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(3rd update: College Board says error only in U.S.)

Students taking the SAT on Saturday across the United States found a mistake in the instructions, causing confusion about just how much time they had to complete at least one section. Now, the College Board, which owns the SAT, says it is trying to figure out what to do about the mistake, “to ensure the fairness of the test and the validity of the scores.”

Many proctors, who were given the proper instructions, apparently did not realize that students had incorrect information until they told students their time for a certain section was nearly up and students complained. Frantic proctors began calling the College Board on Saturday during the test to try to get guidance, and after the test, students and parents began posting complaints about the error on social media and other Web sites. For example, here is a post from a parent on the College Confidential Web site:

“In my daughter’s test, they told her they conferred with the College Board and that they had 25 minutes. Then 19 minutes into the section (she still thought she had six minutes) someone came into the room and told them they had to finish it within 20 minutes. So they only had one more minute. She still had 3 questions left, as she thought she had six minutes.”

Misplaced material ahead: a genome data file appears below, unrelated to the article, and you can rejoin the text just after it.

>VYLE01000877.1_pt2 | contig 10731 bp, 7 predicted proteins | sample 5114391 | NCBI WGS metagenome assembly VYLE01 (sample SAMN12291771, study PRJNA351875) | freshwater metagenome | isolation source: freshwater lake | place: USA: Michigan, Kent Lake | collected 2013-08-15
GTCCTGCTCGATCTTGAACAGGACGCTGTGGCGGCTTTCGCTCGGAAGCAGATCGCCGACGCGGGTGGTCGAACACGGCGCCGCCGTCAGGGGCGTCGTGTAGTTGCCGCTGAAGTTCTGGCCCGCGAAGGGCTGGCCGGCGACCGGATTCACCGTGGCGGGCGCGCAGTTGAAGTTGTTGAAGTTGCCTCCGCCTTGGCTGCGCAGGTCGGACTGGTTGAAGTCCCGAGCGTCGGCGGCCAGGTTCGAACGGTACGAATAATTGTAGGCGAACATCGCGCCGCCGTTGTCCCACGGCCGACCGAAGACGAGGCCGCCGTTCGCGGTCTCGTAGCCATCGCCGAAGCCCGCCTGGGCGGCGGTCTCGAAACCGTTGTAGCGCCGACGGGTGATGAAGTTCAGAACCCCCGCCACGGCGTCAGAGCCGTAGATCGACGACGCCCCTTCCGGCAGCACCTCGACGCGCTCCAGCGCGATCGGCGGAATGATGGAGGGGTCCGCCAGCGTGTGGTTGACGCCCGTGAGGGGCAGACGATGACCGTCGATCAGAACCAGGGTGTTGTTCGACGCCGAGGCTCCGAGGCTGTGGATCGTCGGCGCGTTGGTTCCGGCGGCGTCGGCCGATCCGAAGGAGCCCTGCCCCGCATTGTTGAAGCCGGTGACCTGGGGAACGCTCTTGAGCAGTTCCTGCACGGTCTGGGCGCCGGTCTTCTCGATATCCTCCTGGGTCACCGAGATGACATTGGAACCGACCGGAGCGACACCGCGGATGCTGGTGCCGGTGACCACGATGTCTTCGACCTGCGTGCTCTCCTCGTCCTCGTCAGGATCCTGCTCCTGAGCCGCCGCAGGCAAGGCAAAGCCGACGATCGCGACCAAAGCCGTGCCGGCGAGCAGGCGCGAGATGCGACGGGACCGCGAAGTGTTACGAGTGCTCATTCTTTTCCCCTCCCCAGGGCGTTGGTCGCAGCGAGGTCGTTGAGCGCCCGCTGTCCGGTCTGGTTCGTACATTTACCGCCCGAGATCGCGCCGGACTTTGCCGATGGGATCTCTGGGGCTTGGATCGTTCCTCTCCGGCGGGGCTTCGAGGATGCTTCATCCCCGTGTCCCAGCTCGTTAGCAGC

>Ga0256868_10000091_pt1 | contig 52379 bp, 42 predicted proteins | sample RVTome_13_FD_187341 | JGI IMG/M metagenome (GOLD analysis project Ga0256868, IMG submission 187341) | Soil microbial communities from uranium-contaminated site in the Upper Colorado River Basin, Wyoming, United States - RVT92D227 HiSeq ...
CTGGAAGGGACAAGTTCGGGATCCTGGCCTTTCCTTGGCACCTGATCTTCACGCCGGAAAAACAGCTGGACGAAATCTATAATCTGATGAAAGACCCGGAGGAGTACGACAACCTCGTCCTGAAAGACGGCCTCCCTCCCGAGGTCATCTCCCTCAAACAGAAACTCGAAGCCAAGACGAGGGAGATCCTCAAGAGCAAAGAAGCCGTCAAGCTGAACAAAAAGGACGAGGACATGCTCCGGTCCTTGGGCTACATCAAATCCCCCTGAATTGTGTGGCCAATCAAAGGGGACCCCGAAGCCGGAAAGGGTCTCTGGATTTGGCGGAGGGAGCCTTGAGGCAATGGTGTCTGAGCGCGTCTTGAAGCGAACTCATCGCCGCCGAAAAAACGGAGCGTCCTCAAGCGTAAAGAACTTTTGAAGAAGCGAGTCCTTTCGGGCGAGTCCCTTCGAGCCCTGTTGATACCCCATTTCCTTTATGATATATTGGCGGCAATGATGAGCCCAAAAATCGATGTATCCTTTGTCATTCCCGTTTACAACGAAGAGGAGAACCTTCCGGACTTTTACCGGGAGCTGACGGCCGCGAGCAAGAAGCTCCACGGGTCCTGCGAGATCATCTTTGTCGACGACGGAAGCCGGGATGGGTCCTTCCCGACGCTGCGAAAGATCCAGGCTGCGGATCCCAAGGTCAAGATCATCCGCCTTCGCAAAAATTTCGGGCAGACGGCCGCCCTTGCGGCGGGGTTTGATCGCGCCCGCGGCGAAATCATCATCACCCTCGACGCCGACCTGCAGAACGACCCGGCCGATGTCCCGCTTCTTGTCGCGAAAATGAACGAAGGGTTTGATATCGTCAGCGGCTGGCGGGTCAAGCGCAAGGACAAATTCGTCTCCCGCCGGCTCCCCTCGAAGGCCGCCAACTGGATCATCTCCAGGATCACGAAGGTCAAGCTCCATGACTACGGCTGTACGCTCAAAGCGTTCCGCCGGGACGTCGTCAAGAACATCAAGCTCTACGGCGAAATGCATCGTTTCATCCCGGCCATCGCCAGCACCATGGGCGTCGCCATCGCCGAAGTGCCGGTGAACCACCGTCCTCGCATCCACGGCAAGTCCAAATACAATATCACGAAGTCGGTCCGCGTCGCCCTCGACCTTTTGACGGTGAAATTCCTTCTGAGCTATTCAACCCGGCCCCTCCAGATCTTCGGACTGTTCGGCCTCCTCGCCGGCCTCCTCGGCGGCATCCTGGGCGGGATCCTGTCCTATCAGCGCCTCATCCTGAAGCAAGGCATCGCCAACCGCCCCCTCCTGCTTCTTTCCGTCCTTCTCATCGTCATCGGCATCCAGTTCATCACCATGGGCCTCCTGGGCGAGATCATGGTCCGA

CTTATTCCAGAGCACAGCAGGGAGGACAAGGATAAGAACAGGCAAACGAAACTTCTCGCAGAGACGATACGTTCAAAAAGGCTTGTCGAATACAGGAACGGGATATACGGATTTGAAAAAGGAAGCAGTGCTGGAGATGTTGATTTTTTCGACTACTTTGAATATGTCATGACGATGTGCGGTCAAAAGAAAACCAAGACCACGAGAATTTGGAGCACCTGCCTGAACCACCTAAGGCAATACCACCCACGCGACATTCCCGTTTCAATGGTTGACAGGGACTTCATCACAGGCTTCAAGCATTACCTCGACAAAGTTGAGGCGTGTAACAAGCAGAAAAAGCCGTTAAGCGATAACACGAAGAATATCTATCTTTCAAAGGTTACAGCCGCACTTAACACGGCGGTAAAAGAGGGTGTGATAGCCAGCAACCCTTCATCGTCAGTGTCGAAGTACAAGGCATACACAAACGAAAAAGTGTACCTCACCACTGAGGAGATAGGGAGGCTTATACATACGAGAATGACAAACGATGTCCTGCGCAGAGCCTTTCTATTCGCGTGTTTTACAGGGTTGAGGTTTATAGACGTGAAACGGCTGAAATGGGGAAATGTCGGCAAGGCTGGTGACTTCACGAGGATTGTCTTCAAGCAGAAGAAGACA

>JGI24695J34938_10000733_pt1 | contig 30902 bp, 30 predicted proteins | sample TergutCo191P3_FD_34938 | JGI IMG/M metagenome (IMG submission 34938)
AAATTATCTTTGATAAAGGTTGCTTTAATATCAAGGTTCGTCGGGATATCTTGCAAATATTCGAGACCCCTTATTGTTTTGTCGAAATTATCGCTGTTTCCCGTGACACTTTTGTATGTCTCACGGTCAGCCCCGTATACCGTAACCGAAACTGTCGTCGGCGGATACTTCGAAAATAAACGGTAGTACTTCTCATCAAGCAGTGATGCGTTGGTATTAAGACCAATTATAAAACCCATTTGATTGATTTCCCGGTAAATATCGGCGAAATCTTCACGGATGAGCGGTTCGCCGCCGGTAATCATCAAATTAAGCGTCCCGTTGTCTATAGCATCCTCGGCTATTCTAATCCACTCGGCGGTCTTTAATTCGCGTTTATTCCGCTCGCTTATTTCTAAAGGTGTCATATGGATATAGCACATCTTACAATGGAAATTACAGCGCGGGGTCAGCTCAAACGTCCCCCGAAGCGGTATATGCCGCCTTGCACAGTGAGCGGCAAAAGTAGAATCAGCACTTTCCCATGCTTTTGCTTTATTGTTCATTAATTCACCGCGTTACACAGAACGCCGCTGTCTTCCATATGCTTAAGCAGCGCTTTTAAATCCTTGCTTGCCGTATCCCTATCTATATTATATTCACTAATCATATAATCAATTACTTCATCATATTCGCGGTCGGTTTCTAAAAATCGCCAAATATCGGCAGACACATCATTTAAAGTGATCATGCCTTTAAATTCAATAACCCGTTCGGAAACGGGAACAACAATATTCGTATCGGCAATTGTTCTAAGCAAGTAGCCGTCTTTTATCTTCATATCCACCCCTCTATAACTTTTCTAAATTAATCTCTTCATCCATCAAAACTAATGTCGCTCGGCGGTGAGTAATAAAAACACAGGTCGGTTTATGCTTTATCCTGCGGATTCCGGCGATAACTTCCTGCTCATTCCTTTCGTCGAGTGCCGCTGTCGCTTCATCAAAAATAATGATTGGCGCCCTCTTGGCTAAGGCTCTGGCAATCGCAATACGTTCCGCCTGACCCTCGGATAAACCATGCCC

Here’s a statement from the College Board on the mistake:

Shortly before noon Eastern Time on Saturday, June 6, Educational Testing Service (ETS) informed the College Board that there was a printing error in the standard test books they provided to students taking the SAT on June 6 in the United States. The time allotted for a specific section, either section 8 or 9 depending on the edition, was incorrect in the student test books and correct in the script and manual provided to Test Center Supervisors. The student test books contained “25 minutes” while the manual and script contained the correct time limit of “20 minutes.” As soon as ETS became aware of the error during the administration of the test, they worked to provide accurate guidance to supervisors and administrators.